Re-Classifying Recurrent Violent Behavior? Considerations, Caveats and Neuroethical Concerns for Psychiatry and Social Engagement

Karen Herrera-Ferra

Published Date: 2016-02-06
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Human violent behavior is a complex phenomenon that is ranked among the most urgent global public health concerns, and remains a prevalent and challenging scientific, social, ethical, legal, and political problem.

Of particular note are the occurrence, basis, and developmental – and psychosocial effects – of recurrent violent behavior (RVB).

We opine that RVB should be a diagnostic psychiatric classifier that warrants diligent assessment, evaluation, reporting, observation and treatment in light of the repetitive pattern of physical and/or psychosocial harm to others, potential escalation, and/or possible predisposition and advancement to subsequent criminality.

Recent calls for improved mental health and public safety, taken together with the missional foci of the new DSM-5, ICD-10 and BRAIN initiative suggest, support, if not prompt consideration of both more accurate classification of psychiatric conditions and states, and more pragmatic, prudent integration of neuroscience and neurotechnology within psychiatry.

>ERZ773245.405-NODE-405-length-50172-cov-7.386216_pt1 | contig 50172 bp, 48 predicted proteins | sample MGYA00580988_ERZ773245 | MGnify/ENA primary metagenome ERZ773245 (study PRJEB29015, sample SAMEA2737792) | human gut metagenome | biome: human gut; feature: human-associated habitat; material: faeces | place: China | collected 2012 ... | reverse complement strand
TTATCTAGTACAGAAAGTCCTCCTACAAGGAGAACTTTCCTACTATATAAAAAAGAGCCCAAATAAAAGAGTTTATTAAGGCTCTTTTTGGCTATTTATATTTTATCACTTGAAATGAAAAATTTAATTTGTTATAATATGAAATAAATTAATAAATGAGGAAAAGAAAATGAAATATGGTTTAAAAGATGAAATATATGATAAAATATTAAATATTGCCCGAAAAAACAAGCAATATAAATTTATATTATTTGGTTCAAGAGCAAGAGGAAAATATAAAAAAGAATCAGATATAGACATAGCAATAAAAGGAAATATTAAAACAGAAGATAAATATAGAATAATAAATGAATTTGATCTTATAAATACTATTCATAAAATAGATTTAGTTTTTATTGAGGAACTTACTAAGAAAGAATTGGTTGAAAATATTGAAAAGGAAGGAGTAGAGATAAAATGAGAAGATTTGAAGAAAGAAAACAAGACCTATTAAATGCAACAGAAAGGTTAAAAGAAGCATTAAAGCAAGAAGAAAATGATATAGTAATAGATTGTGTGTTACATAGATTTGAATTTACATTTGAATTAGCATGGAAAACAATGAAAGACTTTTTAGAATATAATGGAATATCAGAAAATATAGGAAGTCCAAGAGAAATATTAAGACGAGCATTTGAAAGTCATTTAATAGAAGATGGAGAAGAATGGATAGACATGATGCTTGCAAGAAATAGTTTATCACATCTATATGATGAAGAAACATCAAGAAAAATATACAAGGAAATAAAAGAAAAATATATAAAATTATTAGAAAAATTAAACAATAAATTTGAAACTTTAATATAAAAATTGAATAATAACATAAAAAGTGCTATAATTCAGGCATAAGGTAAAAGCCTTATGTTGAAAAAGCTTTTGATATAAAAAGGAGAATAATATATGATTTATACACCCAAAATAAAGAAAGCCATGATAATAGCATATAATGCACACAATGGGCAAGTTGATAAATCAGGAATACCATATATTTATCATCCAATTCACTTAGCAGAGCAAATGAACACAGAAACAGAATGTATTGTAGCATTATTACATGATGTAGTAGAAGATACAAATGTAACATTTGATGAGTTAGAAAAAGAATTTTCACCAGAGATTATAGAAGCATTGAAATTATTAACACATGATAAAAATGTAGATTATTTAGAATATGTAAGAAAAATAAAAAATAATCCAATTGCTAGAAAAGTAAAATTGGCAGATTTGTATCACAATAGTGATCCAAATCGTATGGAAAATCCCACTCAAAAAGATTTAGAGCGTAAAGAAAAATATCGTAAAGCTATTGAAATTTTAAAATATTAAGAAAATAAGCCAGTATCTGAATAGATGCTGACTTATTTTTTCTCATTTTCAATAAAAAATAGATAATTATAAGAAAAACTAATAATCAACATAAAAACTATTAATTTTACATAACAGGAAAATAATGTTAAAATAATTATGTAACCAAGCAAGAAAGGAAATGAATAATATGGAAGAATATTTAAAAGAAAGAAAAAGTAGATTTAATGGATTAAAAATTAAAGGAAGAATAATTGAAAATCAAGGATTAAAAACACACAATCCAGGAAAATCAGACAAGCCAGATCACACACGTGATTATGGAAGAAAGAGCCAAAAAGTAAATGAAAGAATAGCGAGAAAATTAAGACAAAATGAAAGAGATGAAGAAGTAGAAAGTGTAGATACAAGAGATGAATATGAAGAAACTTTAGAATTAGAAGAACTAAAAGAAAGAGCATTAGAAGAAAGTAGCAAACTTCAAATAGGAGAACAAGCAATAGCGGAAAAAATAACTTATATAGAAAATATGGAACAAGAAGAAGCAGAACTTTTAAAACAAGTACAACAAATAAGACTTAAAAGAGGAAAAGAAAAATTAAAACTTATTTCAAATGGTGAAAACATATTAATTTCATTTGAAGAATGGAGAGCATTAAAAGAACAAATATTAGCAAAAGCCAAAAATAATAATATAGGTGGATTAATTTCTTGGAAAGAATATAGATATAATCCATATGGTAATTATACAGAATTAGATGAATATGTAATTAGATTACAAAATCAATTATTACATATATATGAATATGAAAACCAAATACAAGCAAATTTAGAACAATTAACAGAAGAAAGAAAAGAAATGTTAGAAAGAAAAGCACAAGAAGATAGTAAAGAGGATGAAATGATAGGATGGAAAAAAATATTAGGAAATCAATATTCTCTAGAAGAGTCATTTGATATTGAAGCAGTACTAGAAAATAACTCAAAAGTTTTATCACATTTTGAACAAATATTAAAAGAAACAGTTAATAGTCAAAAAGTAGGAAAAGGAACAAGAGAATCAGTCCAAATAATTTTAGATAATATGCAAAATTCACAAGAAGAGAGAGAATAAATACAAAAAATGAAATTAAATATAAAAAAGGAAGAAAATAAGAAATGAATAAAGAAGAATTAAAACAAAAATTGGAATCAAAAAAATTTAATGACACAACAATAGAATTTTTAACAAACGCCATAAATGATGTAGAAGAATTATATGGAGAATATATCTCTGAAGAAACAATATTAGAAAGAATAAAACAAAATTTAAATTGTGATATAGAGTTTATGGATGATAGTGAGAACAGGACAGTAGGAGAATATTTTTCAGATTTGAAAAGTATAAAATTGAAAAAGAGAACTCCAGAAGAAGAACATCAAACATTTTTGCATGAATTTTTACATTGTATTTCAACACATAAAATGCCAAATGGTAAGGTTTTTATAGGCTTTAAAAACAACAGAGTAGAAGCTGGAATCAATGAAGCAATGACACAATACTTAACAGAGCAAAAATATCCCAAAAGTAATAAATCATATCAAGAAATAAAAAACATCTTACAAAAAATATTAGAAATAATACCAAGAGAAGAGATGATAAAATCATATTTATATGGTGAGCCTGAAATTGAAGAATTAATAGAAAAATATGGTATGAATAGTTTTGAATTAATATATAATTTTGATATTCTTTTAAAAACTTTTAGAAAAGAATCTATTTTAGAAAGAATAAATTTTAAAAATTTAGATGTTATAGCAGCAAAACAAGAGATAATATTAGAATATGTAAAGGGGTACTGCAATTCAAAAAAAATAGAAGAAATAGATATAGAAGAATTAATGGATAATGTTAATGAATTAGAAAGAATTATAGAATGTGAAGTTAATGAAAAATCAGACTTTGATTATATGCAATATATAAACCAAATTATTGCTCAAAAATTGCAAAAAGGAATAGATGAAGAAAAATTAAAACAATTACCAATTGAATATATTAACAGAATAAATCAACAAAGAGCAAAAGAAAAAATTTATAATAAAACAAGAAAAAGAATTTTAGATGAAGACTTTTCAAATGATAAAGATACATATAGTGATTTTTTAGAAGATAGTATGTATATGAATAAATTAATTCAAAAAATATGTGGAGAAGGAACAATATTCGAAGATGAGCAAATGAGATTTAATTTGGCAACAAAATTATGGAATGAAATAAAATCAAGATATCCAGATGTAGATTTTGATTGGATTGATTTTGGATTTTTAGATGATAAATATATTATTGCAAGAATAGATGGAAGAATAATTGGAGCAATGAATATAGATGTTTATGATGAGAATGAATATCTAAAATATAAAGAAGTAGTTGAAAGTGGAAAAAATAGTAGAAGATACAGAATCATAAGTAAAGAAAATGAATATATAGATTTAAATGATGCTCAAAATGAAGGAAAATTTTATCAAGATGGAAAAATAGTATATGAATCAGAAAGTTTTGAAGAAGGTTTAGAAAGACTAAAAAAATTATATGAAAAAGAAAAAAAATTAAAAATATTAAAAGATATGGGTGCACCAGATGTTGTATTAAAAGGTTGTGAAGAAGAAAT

This approach could be criticized as overtly materialist, pathologizing, and medicalizing violence and its treatment; as well, there are possible burdens and risks and need for neuroethical scrutiny when using assessment and/or interventional neuroscience and neurotechnology to affect not only medical outcomes, but potentially socio-legal actions.

Therefore, we posit that any such attempt at revising classification of RVB should seek to (1) maximize individual and social benefits versus burdens, and in this way (2) be fully aligned with ethical obligations of psychiatry – if not medicine writ-large - as a public good.

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